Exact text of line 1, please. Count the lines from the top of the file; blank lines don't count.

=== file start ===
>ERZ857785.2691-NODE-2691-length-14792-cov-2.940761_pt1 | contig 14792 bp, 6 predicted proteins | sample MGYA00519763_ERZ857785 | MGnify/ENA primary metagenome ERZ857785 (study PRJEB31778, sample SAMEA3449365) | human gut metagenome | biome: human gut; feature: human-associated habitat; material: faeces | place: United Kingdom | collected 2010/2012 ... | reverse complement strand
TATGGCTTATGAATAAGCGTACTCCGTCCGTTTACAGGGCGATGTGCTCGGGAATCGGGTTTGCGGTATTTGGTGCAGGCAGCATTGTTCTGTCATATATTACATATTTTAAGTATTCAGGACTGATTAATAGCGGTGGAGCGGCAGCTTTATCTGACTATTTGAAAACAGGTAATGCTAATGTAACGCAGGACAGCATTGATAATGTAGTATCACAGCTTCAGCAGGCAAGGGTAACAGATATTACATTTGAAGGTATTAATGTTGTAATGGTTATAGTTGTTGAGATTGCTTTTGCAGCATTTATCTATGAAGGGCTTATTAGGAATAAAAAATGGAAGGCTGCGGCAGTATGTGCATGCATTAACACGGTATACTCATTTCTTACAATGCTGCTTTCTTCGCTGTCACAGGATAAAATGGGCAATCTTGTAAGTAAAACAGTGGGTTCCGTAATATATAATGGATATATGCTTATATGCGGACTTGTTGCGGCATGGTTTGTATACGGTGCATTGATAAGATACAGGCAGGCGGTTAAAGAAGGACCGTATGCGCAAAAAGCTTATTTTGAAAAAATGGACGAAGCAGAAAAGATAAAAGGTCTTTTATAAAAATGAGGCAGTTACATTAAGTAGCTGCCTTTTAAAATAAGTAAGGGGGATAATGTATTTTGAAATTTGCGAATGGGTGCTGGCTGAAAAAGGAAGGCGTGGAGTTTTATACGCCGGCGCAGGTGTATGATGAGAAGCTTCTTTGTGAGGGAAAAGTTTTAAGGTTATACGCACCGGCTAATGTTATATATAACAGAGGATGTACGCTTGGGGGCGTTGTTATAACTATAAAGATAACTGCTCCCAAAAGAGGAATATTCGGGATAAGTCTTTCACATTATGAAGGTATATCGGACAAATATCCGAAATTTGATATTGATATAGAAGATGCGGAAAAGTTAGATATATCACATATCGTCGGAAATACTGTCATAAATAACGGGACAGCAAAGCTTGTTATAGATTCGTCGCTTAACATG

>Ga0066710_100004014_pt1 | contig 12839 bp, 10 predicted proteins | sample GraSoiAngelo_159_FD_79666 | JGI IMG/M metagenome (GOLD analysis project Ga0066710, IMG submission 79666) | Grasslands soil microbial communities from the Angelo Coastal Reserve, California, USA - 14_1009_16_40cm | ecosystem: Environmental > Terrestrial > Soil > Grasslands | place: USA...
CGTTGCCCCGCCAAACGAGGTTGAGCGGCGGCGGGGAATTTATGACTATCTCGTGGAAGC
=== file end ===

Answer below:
>ERZ857785.2691-NODE-2691-length-14792-cov-2.940761_pt1 | contig 14792 bp, 6 predicted proteins | sample MGYA00519763_ERZ857785 | MGnify/ENA primary metagenome ERZ857785 (study PRJEB31778, sample SAMEA3449365) | human gut metagenome | biome: human gut; feature: human-associated habitat; material: faeces | place: United Kingdom | collected 2010/2012 ... | reverse complement strand